The Comerica Park crowd of 27,282 was hoping to see Cabrera hit his 500th career homer, but the slugger went 1-for-4 with a first-inning single.
"He's obviously one of the best hitters of all time and he's also a great person," Ohtani said. "I would have been OK with giving it up, and I hope he does it sooner rather than later."
Instead, Ohtani (8-1) put on a show. The Japanese right-hander allowed six hits, struck out eight and walked none in a 90-pitch outing. According to ESPN Stats & Information research, his 40 home runs are the highest hit by a pitcher in a single season, with Babe Ruth owning the next two slots: 1933 (34) and 1921 (20).
"I don't know what you can say about him that hasn't been said before," Angels manager Joe Maddon said. "He's not going to win the Triple Crown, but he's in the discussion for everything else. If you are a Cy Young or MVP voter, your eyes have to be wide open at this point."
Ohtani became the first major leaguer to hit 40 homers in a season in which he pitched at least 15 games. The previous record was 29 by Babe Ruth in 1919.
"Obviously, he's an incredibly special talent and we got to witness all of it firsthand tonight," Tigers manager A.J. Hinch said.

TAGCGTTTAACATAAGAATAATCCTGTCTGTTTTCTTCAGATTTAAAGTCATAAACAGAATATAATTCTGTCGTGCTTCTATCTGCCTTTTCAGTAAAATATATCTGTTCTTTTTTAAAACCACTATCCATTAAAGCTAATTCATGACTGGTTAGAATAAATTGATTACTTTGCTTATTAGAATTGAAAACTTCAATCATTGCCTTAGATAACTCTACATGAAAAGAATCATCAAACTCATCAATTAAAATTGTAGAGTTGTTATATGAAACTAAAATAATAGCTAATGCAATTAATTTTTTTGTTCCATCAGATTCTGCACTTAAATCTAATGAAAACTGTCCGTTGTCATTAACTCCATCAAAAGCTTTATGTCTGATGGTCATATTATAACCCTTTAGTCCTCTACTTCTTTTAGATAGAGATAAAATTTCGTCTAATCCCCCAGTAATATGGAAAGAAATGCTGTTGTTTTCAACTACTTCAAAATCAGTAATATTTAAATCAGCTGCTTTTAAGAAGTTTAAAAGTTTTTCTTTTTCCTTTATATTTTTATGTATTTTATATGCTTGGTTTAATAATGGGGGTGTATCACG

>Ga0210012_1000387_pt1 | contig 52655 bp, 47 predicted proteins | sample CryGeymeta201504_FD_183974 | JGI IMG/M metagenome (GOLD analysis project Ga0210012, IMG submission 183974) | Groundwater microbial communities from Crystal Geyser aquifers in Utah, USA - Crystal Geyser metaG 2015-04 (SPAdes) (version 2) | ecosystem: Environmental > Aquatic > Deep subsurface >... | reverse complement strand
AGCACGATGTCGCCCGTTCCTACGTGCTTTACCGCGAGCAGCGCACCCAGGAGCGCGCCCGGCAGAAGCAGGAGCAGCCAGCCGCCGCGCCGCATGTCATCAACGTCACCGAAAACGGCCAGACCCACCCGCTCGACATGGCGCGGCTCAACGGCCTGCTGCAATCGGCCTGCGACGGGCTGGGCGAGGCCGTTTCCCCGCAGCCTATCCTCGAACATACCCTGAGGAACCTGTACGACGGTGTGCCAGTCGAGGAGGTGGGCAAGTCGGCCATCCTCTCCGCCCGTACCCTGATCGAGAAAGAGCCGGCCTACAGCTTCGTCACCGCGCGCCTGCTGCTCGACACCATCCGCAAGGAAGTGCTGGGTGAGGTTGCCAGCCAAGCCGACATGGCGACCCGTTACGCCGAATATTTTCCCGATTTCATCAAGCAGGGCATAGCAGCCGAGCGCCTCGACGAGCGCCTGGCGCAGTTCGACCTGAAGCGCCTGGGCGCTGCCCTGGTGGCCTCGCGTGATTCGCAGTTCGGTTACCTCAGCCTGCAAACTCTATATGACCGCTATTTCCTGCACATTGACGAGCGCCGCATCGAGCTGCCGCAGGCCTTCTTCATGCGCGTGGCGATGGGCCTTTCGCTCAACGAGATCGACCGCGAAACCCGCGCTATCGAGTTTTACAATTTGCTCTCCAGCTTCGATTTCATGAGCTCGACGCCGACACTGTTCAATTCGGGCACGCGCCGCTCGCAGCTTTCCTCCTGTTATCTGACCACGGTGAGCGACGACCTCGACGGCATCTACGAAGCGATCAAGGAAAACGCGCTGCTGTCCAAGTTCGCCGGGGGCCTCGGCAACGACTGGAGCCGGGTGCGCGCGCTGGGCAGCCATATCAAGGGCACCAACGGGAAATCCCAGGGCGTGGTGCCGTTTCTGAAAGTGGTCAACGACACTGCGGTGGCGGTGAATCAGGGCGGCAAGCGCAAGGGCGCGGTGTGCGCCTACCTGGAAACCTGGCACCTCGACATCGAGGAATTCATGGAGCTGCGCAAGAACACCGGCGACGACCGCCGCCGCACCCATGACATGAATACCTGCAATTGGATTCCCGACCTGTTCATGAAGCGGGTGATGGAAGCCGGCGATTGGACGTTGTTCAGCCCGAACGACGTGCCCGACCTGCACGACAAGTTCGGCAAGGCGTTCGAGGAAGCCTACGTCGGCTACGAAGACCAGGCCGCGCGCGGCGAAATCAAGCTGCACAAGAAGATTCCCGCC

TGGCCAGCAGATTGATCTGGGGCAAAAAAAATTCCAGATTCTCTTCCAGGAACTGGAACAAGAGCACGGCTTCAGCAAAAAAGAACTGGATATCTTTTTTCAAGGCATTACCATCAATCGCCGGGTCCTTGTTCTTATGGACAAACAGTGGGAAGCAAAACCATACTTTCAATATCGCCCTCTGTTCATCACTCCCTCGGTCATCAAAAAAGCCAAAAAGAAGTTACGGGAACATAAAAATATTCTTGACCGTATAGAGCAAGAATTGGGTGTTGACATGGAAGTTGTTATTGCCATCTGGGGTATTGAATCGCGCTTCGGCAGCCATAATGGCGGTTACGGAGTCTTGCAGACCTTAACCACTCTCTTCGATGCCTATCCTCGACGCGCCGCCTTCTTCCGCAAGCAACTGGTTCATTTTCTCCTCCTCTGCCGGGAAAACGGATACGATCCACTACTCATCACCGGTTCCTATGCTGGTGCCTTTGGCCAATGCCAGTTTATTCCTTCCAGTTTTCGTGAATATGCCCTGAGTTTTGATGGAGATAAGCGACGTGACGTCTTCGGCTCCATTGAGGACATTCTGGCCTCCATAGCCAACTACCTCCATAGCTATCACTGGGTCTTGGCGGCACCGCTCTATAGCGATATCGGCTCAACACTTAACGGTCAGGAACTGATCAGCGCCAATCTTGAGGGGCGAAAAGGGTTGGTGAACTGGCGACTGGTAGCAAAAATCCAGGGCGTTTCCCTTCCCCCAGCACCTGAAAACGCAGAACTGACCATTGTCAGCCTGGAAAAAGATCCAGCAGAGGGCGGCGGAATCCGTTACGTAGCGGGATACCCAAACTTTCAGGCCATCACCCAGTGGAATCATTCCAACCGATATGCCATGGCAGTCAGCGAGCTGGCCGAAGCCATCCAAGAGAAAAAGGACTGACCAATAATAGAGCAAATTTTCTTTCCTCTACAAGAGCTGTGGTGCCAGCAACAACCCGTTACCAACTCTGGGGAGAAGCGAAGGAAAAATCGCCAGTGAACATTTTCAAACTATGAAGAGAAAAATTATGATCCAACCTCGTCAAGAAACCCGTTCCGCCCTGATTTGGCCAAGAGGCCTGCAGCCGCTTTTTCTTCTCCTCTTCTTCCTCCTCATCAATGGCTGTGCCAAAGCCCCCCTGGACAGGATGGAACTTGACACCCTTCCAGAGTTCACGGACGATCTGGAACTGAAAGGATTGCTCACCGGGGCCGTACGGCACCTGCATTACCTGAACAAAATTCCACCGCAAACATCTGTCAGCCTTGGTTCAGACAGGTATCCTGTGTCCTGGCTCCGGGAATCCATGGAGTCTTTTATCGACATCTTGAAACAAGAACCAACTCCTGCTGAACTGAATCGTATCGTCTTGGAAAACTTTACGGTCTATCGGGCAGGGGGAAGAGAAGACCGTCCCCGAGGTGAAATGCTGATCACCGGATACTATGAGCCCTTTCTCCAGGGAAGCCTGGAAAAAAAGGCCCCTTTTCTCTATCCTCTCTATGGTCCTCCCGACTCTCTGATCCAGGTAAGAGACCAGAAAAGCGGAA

Angels reliever Raisel Iglesias pitched a perfect ninth for his 27th save, retiring Cabrera on a fly ball to the warning track in right.
Tigers starter Tarik Skubal (8-11) allowed six hits in 6 2/3 innings. He struck out seven without walking a batter.
The Angels jumped in front on Justin Upton's two-run homer in the first, a drive over the Angels' bullpen in left-center. But Willi Castro responded for the Tigers, hitting a solo drive in the fifth for his eighth homer.
"I wish I had that pitch back, because it makes Ohtani so much tougher when you let him pitch with a lead," Skubal said. "He did a nice job of hitting it, but I don't think it goes out if I get it in the right place."
Ohtani gave himself an insurance run by leading off the eighth with a 430-foot drive to right, drawing an ovation and "M-V-P'' chants from the crowd.
"At that point, I wasn't sure I was going to pitch the ninth, so I wanted to give myself another run," he said. "That's big for me and the team."
The Associated Press contributed to this report.